Loss rates of honey bee colonies during winter 2017/18 in 36 countries participating in the COLOSS survey, including effects of forage sources

Alison Gray, Robert Brodschneider, Noureddine Adjlane, Alexis Ballis, Valters Brusbardis, Jean-Daniel Charrière, Robert Chlebo, Mary F. Coffey, Bram Cornelissen, Cristina Amaro da Costa, Tamás Csáki, Bjørn Dahle, Jiří Danihlík, Marica Maja Dražić, Garth Evans, Mariia Fedoriak, Ivan Forsythe, Dirk de Graaf, Aleš Gregorc, Jes JohannesenLassi Kauko, Preben Kristiansen, Maritta Martikkala, Raquel Martín-Hernández, Carlos A. Medina-Flores, Franco Mutinelli, Solenn Patalano, Plamen Petrov, Aivar Raudmets, Vladimir A. Ryzhikov, Noa Simon-Delso, Jevrosima Stevanovic, Grazyna Topolska, Aleksandar Uzunov, Flemming Vejsnaes, Anthony Williams, Marion Zammit-Mangion, Victoria Soroker

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Abstract

This short article presents loss rates of honey bee colonies over winter 2017/18 from 36 countries, including 33 in Europe, from data collected using the standardized COLOSS questionnaire. The 25,363 beekeepers supplying data passing consistency checks in total wintered 544,879 colonies, and reported 26,379 (4.8%, 95% CI 4.7–5.0%) colonies with unsolvable queen problems, 54,525 (10.0%, 95% CI 9.8–10.2%) dead colonies after winter and another 8,220 colonies (1.5%, 95% CI 1.4–1.6%) lost through natural disaster. This gave an overall loss rate of 16.4% (95% CI 16.1–16.6%) of honey bee colonies during winter 2017/18, but this varied greatly from 2.0 to 32.8% between countries. The included map shows relative risks of winter loss at regional level. The analysis using the total data-set confirmed findings from earlier surveys that smaller beekeeping operations with at most 50 colonies suffer significantly higher losses than larger operations (p <.001). Beekeepers migrating their colonies had significantly lower losses than those not migrating (p <.001), a different finding from previous research. Evaluation of six different forage sources as potential risk factors for colony loss indicated that intensive foraging on any of five of these plant sources (Orchards, Oilseed Rape, Maize, Heather and Autumn Forage Crops) was associated with significantly higher winter losses. This finding requires further study and explanation. A table is included giving detailed results of loss rates and the impact of the tested forage sources for each country and overall.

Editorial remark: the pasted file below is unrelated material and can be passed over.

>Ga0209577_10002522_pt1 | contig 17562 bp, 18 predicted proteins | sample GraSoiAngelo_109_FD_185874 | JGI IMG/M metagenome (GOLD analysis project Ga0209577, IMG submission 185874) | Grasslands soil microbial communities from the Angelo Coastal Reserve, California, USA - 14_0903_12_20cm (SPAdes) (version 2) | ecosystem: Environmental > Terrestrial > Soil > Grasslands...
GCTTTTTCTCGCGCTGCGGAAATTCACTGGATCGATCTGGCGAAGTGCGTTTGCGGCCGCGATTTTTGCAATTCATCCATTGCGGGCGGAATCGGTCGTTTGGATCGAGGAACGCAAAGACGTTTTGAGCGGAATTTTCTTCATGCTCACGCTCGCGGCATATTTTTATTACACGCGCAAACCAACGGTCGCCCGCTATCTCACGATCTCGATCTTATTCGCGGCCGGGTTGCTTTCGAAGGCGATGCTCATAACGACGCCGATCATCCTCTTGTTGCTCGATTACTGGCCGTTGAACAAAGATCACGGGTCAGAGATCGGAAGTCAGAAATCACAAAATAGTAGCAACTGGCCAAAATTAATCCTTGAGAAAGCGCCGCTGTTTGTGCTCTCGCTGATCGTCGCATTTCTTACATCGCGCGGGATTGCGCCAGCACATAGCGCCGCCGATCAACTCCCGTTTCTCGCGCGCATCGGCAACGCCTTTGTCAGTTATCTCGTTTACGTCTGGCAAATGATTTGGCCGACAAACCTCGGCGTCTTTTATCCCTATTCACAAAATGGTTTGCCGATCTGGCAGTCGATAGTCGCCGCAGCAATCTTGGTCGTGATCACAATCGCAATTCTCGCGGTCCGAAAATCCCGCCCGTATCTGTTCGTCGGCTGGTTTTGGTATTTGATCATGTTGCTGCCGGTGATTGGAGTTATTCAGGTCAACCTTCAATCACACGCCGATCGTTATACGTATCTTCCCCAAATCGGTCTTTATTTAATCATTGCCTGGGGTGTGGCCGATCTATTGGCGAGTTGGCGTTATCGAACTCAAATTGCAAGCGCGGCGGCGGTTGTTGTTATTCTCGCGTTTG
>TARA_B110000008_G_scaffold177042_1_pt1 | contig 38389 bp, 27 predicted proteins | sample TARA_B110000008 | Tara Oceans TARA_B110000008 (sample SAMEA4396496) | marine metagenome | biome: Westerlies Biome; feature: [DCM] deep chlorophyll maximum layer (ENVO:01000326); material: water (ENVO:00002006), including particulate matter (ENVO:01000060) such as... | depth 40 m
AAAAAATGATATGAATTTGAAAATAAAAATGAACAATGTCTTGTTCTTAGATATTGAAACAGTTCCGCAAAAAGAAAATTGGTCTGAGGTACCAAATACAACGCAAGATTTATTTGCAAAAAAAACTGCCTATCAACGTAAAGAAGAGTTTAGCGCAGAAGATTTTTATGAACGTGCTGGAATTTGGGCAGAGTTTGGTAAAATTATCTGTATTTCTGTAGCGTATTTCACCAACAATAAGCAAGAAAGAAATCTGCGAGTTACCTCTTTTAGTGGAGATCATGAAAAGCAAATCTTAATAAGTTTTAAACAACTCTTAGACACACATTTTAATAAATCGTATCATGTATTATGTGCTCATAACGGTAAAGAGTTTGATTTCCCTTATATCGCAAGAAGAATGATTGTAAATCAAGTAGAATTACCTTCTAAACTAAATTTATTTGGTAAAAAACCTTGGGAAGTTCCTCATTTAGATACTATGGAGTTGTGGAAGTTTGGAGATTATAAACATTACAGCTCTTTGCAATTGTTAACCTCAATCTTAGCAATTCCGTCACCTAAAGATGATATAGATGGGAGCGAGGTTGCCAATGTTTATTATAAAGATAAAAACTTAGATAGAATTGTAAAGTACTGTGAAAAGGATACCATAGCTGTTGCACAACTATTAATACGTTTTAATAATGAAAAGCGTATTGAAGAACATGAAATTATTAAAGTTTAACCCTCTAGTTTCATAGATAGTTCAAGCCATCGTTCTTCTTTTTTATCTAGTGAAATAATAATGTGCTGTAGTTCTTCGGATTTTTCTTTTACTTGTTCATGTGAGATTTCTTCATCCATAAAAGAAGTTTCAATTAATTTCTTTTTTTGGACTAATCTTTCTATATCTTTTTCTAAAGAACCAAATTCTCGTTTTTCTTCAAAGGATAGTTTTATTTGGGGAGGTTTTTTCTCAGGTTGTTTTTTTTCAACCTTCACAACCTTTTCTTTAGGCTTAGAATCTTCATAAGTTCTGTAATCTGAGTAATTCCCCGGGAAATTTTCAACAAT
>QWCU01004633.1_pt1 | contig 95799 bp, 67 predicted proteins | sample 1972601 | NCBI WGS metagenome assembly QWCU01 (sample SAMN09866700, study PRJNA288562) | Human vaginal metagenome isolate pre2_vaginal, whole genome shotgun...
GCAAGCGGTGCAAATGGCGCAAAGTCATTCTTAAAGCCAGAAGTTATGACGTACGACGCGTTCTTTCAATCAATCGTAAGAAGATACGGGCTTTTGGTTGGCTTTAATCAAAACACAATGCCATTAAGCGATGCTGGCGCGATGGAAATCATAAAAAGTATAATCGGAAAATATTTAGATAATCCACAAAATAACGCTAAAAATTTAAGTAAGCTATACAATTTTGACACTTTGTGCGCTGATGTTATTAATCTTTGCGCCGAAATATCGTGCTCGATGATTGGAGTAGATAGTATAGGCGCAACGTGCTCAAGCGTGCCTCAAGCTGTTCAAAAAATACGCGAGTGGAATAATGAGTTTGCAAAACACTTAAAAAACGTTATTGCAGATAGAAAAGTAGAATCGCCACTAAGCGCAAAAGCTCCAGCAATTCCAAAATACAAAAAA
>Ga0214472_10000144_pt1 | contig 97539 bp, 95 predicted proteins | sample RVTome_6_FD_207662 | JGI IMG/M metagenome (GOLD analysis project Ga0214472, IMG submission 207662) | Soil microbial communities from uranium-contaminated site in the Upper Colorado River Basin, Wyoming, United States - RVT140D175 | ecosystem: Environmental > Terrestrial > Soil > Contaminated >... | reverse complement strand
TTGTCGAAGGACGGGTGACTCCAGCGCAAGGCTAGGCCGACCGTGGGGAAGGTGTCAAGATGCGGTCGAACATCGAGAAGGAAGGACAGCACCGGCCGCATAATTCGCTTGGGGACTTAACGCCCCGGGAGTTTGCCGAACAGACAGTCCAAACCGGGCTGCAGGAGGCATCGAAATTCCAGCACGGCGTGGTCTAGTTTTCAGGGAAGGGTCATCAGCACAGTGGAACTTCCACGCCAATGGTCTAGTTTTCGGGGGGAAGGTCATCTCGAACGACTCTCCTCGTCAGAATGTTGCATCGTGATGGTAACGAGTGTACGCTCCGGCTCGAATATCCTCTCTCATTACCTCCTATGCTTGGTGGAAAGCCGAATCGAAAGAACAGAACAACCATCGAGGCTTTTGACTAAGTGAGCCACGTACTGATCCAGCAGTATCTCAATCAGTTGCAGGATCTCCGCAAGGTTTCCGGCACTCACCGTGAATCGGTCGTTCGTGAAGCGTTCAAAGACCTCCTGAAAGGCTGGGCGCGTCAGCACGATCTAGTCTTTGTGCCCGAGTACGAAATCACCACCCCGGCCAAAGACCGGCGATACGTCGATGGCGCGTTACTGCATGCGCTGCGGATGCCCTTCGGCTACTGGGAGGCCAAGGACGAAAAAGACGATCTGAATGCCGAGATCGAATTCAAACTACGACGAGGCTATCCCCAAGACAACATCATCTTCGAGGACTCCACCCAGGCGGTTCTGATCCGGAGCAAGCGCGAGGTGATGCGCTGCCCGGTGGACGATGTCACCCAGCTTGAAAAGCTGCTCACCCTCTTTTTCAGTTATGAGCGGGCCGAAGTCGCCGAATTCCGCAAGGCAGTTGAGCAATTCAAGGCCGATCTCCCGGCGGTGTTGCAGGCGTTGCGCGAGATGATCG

Original languageEnglish
Pages (from-to)479-485
Number of pages7
JournalJournal of Apicultural Research
Volume58
Issue number4
Early online date30 May 2019
DOIs
Publication statusPublished - 8 Aug 2019

Keywords

  • apis mellifera
  • citizen science
  • survey
  • beekeeping
  • monitoring
  • colony winter losses
  • forage sources
  • mortality

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